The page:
National Catholic Reporter
Subscribers only section
September 8, 2006


Sinning by silence

Congratulations to Diane Pawlowski for telling another painful truth about the clergy abuse scandal in “The scandal of silence” (NCR, Aug. 25), namely that we laypeople also failed. We failed to keep our eyes open, to follow up on our suspicions; we failed to protect the victims. For this we must ask forgiveness and atone. But let not our sin be used to say, “See, it was everyone’s fault.” Those who had almost all the power in this situation (you know who you are, and so do we) also had most of the responsibility. We laypeople need to learn that we cannot grant that much unaccountable power to any person or group in the church ever again. That would be an even greater sin on our part.


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I would like to congratulate you for dealing with the sex abuse issue. I am too familiar with the problem. I was brought up Catholic. I was only 14 when I was abused. I was the little tough guy; I blamed myself for not being street smart. Only now do I learn of the slick ways that predators gain access to their prey.

I am an emergency medical technician. Recently, I shared an article from The New York Times regarding pedophiles and cyberspace with a coworker. He asked me never to do that again. My friend is Catholic. He goes to church with his family. He will never read NCR; it’s too liberal for him. He will be satisfied to drink his Budweiser, watch the stock car races and pretend that God takes care of everything. Maybe a few good, courageous folks can and will make a difference. We have the hands and minds to make a difference; God’s justice comes through us. Turn off the TV, put down the beer. And act!

Dillon, Mont.

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The article “The scandal of silence” was subtitled: “Ordinary Catholics looked the other way when priests abused children.” This article makes me angry. Yes, there should be shared responsibility. Yes, something should have been done. But what was the reality? The church refused to believe the victims themselves. The victims and the families of the victims were punished for trying to find justice. So just how receptive was the church to any report of an inappropriate remark or a questionable action? Ordinary Catholics did not move priests from parish to parish, sometimes out of state. Ordinary Catholics did not put a suspected or known pedophile back into position to hurt more children.

I was in Lafayette, La., in the 1980s when a priest, Gilbert Gauthier, was the center of a scandal just like in Boston. I know those victims and families were punished. The diocese pretended innocence and used the power of the pulpit to lie and, among other things, painted the victims as money hungry, manipulative and so on. Today if I knew of someone in the church that was hurting children, I would not go to the church because I have no trust. I would, however, go to the police. Remembering how they treated both the victims and their families, ask yourself, “What chance would a mere spectator have and just how welcome would any report have been?”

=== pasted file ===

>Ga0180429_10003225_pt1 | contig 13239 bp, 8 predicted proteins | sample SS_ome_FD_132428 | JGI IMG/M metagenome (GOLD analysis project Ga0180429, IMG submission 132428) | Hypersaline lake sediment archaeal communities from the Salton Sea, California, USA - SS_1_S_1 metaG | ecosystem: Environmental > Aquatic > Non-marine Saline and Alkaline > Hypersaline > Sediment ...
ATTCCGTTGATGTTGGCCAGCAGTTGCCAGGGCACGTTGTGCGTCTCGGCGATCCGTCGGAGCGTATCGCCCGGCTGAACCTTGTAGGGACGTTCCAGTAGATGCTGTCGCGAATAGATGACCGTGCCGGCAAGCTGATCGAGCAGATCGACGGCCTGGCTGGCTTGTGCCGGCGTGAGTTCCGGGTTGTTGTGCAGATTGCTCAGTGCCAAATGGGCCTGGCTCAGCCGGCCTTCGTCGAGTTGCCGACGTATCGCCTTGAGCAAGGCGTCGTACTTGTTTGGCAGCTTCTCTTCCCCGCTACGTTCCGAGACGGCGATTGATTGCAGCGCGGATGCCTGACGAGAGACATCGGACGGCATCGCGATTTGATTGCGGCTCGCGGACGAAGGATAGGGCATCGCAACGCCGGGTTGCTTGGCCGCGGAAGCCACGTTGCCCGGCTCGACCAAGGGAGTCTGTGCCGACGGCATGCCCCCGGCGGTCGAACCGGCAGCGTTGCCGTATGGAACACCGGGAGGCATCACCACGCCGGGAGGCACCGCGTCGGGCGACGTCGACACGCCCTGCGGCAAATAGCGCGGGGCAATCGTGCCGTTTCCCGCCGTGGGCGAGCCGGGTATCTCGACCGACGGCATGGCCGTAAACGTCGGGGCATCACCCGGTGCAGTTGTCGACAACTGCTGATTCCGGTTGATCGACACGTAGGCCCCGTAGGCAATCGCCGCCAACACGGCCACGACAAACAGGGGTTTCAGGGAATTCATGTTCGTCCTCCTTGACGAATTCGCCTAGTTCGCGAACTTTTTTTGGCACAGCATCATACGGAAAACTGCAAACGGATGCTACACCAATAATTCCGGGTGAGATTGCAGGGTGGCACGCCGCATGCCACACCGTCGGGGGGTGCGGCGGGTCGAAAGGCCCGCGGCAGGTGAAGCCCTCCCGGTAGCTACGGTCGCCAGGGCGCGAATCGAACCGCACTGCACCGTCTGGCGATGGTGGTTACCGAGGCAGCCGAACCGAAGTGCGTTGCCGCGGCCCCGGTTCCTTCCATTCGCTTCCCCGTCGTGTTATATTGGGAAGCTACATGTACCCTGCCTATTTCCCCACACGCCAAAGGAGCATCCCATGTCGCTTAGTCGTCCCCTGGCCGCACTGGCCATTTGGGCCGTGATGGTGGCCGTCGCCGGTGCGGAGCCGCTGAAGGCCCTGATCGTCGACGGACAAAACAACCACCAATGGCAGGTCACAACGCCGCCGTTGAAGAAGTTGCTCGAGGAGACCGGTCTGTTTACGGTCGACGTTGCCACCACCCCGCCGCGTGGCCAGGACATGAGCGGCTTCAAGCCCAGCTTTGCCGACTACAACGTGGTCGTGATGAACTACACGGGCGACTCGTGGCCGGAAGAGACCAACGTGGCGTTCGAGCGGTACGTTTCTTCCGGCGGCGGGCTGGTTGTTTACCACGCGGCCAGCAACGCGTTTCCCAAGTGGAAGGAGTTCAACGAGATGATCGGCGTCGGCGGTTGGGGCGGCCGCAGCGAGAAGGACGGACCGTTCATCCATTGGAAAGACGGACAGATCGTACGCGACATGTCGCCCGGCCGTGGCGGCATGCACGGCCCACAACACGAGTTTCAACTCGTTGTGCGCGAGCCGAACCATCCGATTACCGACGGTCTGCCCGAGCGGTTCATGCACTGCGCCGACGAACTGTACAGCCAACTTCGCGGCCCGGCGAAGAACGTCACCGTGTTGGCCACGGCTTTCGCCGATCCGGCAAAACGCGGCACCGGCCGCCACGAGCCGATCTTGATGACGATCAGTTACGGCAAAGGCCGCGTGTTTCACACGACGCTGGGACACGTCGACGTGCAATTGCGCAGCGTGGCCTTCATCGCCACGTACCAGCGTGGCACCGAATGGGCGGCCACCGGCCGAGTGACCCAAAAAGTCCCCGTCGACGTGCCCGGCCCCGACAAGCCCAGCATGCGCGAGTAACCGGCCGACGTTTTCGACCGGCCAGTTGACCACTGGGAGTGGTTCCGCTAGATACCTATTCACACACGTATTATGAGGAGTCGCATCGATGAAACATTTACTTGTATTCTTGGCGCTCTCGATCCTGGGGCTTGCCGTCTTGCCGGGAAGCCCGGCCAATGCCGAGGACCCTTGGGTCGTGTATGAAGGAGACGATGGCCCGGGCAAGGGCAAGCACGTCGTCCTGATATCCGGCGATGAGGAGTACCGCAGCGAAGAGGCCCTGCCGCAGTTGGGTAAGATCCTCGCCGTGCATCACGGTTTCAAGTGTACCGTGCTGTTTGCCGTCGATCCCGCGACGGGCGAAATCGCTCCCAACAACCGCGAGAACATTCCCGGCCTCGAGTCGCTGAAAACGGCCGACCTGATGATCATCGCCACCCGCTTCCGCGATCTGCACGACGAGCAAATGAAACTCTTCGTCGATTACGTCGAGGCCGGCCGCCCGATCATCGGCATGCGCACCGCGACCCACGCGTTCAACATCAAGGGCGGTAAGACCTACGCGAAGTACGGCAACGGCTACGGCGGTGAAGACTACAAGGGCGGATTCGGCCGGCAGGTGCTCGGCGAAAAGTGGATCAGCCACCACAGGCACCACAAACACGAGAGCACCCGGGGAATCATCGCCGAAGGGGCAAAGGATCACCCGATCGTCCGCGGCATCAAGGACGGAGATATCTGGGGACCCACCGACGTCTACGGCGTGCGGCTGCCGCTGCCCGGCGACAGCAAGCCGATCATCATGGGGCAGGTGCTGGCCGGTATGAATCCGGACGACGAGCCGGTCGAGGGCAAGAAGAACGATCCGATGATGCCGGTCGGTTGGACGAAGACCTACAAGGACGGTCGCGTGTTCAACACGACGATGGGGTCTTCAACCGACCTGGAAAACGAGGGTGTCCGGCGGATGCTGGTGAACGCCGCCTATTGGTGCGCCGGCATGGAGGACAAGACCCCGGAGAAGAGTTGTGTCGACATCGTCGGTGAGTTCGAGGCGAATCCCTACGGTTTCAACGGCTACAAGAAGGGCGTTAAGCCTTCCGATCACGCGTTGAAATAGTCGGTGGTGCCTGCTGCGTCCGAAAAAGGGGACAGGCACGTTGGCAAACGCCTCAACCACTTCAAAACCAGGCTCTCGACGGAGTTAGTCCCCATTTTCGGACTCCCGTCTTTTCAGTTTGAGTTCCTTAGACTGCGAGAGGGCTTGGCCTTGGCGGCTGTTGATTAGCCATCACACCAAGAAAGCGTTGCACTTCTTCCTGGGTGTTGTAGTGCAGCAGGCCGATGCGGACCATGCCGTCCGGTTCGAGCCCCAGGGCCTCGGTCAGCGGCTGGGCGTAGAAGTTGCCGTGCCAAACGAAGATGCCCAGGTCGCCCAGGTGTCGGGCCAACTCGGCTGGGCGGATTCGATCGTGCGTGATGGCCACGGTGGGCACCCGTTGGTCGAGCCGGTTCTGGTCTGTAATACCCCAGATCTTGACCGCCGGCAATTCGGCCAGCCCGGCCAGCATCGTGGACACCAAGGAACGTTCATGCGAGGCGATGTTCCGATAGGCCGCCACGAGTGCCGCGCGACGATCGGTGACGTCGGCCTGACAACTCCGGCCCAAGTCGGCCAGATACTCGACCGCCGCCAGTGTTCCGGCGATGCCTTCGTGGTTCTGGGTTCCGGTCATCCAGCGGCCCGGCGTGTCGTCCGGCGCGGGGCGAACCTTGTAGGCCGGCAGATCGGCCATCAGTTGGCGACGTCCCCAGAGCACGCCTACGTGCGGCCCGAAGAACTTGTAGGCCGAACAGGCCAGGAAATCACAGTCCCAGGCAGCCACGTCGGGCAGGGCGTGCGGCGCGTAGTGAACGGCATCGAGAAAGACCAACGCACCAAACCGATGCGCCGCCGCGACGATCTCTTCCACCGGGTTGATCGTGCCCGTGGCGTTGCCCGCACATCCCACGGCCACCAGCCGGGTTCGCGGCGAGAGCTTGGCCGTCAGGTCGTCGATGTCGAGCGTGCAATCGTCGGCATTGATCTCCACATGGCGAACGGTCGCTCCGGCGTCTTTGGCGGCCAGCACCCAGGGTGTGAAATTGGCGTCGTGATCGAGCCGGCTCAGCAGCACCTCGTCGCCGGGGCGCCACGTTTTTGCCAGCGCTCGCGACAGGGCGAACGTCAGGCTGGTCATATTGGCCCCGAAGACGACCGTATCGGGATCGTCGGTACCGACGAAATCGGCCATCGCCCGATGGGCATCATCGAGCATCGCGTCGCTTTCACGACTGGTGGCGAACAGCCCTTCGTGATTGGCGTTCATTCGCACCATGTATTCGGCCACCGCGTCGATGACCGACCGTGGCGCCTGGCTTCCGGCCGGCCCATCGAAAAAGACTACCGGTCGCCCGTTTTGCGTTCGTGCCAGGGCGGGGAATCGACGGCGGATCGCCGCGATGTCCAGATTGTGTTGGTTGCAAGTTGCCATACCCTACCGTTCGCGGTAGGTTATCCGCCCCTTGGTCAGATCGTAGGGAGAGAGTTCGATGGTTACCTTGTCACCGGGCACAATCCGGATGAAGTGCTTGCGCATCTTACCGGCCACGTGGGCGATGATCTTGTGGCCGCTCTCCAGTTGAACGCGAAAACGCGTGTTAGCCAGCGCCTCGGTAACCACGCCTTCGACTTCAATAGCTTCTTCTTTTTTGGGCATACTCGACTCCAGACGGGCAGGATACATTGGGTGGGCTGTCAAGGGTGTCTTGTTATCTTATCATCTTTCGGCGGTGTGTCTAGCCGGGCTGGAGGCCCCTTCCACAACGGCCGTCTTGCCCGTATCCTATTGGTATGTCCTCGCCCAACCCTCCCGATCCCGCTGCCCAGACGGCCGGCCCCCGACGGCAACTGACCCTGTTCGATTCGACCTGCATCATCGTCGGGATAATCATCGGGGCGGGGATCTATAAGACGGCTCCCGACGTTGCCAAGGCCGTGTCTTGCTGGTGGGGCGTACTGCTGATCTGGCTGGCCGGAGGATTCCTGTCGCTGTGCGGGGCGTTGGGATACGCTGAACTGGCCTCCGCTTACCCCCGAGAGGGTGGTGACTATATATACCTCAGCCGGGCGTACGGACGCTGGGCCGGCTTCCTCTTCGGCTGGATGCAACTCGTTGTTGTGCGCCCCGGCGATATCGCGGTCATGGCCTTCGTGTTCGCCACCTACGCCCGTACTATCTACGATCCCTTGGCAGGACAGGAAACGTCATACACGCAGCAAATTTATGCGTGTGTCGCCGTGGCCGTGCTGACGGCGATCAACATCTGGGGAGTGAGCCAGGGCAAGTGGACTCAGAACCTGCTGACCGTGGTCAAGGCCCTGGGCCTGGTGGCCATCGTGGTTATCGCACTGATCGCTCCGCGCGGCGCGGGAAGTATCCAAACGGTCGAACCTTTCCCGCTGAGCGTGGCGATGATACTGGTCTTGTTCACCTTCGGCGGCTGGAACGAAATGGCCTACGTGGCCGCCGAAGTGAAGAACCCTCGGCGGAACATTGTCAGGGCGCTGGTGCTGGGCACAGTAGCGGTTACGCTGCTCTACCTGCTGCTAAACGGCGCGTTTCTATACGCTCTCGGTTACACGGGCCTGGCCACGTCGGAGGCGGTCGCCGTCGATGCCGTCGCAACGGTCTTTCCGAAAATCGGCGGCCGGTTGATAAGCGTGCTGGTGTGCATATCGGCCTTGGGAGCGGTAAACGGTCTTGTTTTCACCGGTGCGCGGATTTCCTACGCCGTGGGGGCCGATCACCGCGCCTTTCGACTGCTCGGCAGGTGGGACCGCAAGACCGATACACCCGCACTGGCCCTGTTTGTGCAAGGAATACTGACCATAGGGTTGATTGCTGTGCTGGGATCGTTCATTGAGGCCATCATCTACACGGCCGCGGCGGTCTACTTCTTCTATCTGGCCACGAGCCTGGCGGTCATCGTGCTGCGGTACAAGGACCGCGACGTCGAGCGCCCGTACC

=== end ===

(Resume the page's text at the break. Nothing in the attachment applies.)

Miramar, Fla.

A voice on the job

Tom Schindler’s article, “Unionizing Catholic hospitals” (NCR, Aug. 11) gave form to the substance of my belief and experience. I serve on the Workers’ Rights Board Fair Election Oversight Commission, formed by Portland, Ore., Jobs with Justice and Oregon Secretary of State Bill Bradbury to ensure fair union elections at Providence Health & Services hospitals in Oregon. I have heard firsthand from caregivers who have the courage to call for a voice on the job despite an atmosphere of fear and intimidation in their hospitals. They describe the extreme imbalance of power at work as they try to be better advocates for their patients and coworkers. Sadly, while hospital administrators claim to support Catholic social teaching in support of unions, they distribute antiunion materials and accuse pro-union employees of being disloyal.

The commission came to the same conclusion as Schindler that fair election ground rules are the best way to establish an environment in which workers can decide for themselves, free from intimidation, whether to form a union. We have released a report of our findings and are calling on Providence Health & Services to negotiate fair ground rules before workers move forward with an election. The report is available by e-mail at In the end, as Schindler states, this is a matter of human dignity.